The problem with your coffee

Posted by Ryan Jerz on Tuesday October 27, 2009.

Make no mistake. I love coffee. I drink it just about every day. I don’t think I am dependent on it, as people will often claim to be. I can go several days without it and see no discernible difference in my body’s general state nor my mind’s. I do not feel physically better after having a cup. I simply enjoy drinking it. I also enjoy making it.

I drink it black, as it should be, and without any added froth, sweetener, or the good mojo that your favorite barista might magically make you think you’ve gotten. In fact, the vast majority of the coffee I drink, approaching 100%, is brewed by yours truly. In my office. By a small, 4-cup, basket-filter, Mr. Coffee Brand™ coffee maker. It’s quite simple. I buy the beans from Costco, in a 2-pound bag that is roasted, I believe, on-site by the Costco coffee roaster guy. I use the Costco-provided grinders to grind the beans before they are actually purchased. I store the bag in a drawer in my office. I do not measure out the amount of coffee used other than with my eyes. And it tastes great every single time.

My coffee maker: This coffee maker saves me thousands of dollars. Photo by Ryan Jerz.I do all of the above for these reasons:

  1. It is cheap. I pay < $10 for the two-pound bag, which lasts a long time. I have never paid attention to how long it lasts, but I’m willing to bet it’s > 5 days, which is how long it would take me to spend that amount if I bought it at a coffee place.
  2. It is easy. Granted, I have to fill up the 4-cup carafe with water and walk that back to the office. Oh, and then I have to separate the filter from all the other filters. Sometimes two get stuck and I have to do it twice. Then I have to pour the coffee in there to what I deem to be the appropriate height and somehow manage to get the full filter of coffee back into the little basket without spilling. Somehow, I pull it off.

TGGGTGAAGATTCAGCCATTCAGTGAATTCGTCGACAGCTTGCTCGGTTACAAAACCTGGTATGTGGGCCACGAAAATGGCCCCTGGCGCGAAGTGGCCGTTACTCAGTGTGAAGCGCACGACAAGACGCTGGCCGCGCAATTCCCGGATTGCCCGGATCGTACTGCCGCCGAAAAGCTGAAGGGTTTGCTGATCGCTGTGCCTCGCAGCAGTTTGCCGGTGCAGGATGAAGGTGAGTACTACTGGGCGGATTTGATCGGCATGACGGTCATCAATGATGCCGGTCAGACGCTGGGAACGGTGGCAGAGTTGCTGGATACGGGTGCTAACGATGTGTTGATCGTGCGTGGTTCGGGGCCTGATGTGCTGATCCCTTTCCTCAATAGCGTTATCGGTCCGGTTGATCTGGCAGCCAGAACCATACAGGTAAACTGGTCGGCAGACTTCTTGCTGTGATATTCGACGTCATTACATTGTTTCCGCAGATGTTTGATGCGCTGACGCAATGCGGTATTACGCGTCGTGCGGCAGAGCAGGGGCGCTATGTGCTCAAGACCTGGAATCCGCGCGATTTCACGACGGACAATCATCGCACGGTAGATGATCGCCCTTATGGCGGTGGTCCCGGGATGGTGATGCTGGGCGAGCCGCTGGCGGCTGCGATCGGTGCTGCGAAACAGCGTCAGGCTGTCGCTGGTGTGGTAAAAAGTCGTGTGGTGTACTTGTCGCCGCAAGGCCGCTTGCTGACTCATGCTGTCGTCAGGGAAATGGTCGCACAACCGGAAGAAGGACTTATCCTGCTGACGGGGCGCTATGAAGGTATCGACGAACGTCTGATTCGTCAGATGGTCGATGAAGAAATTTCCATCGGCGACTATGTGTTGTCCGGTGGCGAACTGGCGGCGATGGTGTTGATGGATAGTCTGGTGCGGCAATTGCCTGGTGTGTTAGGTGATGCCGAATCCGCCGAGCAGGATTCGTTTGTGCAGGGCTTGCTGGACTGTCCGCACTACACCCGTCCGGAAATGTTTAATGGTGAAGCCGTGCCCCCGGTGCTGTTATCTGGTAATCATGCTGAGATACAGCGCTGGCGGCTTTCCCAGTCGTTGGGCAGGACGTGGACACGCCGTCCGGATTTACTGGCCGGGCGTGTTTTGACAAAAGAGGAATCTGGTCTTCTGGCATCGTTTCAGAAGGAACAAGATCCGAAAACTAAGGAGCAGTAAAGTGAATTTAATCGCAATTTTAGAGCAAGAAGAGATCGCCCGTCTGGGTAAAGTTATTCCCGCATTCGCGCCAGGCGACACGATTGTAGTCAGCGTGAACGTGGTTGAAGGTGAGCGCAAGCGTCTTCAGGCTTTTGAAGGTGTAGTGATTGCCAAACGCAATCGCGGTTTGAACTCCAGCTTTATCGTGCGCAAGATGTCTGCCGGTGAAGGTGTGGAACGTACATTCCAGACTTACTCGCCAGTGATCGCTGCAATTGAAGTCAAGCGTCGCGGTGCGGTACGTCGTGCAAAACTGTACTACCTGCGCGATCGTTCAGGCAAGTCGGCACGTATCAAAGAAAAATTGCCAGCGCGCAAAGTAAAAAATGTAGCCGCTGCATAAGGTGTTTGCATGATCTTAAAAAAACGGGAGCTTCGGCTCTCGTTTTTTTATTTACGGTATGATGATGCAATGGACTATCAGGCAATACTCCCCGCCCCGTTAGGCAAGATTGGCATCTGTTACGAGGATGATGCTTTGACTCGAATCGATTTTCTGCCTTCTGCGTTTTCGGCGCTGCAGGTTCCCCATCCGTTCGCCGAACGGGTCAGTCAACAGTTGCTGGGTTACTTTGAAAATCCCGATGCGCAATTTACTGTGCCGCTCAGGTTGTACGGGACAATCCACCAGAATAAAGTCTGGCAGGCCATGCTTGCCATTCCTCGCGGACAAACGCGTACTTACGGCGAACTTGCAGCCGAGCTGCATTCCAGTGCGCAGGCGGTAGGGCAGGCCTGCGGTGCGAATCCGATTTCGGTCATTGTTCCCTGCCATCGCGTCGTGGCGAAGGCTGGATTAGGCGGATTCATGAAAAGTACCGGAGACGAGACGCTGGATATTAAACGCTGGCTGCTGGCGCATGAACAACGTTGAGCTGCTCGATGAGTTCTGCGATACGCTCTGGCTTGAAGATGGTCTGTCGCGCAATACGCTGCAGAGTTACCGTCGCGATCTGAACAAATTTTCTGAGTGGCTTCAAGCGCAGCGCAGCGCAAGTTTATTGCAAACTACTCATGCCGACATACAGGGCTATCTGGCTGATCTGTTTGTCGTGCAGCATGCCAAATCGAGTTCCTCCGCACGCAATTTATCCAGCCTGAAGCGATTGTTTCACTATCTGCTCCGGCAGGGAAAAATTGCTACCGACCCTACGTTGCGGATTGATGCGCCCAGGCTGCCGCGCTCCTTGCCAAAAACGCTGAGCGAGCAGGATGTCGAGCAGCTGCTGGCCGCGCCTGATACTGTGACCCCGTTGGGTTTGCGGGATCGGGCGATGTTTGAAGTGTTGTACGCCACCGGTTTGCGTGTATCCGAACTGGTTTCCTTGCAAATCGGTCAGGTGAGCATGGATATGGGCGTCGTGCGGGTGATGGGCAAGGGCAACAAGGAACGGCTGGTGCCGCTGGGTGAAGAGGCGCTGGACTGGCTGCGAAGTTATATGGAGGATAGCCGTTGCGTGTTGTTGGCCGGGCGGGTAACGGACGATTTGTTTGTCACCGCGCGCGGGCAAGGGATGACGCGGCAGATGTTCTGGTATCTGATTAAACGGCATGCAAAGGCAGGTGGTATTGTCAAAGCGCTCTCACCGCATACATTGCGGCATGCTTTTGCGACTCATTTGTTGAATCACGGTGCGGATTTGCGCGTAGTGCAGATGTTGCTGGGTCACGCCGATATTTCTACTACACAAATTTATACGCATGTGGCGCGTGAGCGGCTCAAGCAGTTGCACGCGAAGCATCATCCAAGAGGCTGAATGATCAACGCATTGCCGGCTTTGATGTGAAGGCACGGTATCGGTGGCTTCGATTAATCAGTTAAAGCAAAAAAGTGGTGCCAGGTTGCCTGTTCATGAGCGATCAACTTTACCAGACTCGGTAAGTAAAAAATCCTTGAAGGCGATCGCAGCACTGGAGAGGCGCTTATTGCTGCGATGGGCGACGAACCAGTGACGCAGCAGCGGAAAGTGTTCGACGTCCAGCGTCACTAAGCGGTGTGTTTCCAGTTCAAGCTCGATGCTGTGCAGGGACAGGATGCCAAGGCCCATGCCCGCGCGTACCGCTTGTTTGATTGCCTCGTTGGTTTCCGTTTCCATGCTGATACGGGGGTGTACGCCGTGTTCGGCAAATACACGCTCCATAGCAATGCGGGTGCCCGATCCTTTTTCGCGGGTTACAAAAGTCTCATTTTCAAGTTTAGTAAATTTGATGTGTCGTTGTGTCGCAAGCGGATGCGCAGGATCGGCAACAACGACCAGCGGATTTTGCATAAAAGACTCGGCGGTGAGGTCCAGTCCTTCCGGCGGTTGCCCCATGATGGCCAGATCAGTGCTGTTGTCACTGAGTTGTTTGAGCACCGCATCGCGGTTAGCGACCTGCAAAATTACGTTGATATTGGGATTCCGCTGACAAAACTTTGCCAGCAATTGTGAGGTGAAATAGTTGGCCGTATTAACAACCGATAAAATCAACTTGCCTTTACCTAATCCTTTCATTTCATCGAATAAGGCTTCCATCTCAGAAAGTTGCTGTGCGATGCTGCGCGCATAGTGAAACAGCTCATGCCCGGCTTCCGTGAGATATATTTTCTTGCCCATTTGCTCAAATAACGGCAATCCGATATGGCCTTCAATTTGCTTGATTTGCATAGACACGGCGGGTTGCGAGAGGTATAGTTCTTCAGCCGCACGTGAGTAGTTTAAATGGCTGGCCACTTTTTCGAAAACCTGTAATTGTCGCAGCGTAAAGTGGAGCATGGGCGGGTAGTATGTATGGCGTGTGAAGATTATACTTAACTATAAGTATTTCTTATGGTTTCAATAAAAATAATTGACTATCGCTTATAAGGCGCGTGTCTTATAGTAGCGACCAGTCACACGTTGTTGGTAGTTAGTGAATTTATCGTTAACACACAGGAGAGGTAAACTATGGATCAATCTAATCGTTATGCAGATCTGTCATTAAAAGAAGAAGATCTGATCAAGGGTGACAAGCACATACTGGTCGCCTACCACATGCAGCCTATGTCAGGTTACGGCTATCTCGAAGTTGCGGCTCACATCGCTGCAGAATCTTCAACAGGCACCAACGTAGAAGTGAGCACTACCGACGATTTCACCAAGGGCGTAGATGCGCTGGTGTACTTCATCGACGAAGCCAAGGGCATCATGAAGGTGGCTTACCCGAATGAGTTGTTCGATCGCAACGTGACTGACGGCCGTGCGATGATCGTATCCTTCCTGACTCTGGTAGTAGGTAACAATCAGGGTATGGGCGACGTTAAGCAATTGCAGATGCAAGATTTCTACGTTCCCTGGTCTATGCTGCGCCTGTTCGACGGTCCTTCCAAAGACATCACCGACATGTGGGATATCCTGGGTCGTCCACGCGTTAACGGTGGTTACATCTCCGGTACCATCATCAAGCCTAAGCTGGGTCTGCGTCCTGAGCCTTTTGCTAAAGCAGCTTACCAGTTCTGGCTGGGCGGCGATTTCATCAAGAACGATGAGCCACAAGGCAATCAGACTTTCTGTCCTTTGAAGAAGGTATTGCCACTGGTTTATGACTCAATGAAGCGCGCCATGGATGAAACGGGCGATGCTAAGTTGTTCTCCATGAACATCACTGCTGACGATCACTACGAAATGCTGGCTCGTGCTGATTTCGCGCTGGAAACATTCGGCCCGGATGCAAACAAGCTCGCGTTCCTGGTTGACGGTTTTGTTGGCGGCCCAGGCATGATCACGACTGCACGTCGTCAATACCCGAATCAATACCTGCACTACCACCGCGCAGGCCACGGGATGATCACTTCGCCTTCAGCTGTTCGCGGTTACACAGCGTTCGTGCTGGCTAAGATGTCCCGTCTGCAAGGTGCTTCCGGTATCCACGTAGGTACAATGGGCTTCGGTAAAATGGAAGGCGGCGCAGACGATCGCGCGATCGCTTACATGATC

3. It is nearby and convenient. It’s in my office. I do not have to leave my office to get it. I do not have to find parking on my way to work to get it. I do not have to tell anyone what I want. I do not have to grapple with it potentially spilling on me while I drive to drink it.
  4. It is sustainable. I reuse one cup over and over and over and over. I do not have to remember said cup, as it is already in my office. I do not have to use a paper cup because I forgot my cup. I do not have to drive one block or two blocks or three blocks or any blocks out of my way on the way to work to acquire the coffee. I buy organically-grown, fair-trade (when available) locally-roasted coffee every time. I would compost the grains, except I don’t compost at all. Neither does any coffee shop I’ve ever heard of. It heats the water as it’s used and not overnight when my office is dark and locked. Grinding the beans all at once is more efficient than grinding them as they are needed (I dare you to time the amount of time you spend with the grinder on through a full 2-pound bag of coffee).
  5. It tastes wonderful. How much more needs to be said?